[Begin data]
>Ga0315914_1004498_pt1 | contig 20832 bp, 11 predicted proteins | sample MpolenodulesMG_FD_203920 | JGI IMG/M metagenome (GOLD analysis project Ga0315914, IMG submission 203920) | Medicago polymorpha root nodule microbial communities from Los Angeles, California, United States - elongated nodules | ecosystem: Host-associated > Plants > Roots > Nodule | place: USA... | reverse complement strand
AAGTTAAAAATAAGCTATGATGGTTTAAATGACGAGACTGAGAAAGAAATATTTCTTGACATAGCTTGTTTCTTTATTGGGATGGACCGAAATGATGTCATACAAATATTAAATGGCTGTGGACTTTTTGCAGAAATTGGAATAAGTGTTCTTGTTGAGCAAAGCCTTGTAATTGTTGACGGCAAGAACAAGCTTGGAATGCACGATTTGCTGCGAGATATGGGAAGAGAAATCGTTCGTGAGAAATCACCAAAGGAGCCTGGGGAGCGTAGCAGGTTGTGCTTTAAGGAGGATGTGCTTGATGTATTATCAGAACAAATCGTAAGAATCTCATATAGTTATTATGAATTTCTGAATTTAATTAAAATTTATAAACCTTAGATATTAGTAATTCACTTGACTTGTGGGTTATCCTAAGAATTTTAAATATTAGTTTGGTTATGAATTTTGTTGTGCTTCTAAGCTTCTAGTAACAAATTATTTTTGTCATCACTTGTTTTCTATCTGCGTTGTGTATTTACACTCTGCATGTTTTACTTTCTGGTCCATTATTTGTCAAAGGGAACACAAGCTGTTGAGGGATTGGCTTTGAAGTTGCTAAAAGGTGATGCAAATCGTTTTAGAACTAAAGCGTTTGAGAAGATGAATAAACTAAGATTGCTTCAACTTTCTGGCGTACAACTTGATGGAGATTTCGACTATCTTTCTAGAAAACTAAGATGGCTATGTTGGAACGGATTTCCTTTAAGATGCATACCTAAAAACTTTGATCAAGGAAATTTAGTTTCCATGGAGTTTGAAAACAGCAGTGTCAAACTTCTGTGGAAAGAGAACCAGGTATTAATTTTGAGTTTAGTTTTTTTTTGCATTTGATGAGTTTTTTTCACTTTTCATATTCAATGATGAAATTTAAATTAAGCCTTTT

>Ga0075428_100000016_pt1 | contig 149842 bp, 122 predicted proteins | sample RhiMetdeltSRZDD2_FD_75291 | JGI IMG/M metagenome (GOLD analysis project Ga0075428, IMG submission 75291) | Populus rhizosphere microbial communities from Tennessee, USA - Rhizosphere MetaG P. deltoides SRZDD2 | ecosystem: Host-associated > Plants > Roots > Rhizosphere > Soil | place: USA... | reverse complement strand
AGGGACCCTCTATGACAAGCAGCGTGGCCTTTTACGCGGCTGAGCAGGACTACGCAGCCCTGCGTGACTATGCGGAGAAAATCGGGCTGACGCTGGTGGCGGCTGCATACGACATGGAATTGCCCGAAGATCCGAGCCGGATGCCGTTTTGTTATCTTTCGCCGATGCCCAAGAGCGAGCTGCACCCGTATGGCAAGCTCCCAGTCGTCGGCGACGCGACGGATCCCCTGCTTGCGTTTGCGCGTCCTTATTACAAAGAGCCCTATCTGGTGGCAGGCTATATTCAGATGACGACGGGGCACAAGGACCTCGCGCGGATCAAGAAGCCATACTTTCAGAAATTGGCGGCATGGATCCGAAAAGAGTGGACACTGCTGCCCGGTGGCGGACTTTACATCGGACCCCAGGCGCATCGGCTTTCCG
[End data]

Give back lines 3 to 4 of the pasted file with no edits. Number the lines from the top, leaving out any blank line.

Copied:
>Ga0075428_100000016_pt1 | contig 149842 bp, 122 predicted proteins | sample RhiMetdeltSRZDD2_FD_75291 | JGI IMG/M metagenome (GOLD analysis project Ga0075428, IMG submission 75291) | Populus rhizosphere microbial communities from Tennessee, USA - Rhizosphere MetaG P. deltoides SRZDD2 | ecosystem: Host-associated > Plants > Roots > Rhizosphere > Soil | place: USA... | reverse complement strand
AGGGACCCTCTATGACAAGCAGCGTGGCCTTTTACGCGGCTGAGCAGGACTACGCAGCCCTGCGTGACTATGCGGAGAAAATCGGGCTGACGCTGGTGGCGGCTGCATACGACATGGAATTGCCCGAAGATCCGAGCCGGATGCCGTTTTGTTATCTTTCGCCGATGCCCAAGAGCGAGCTGCACCCGTATGGCAAGCTCCCAGTCGTCGGCGACGCGACGGATCCCCTGCTTGCGTTTGCGCGTCCTTATTACAAAGAGCCCTATCTGGTGGCAGGCTATATTCAGATGACGACGGGGCACAAGGACCTCGCGCGGATCAAGAAGCCATACTTTCAGAAATTGGCGGCATGGATCCGAAAAGAGTGGACACTGCTGCCCGGTGGCGGACTTTACATCGGACCCCAGGCGCATCGGCTTTCCG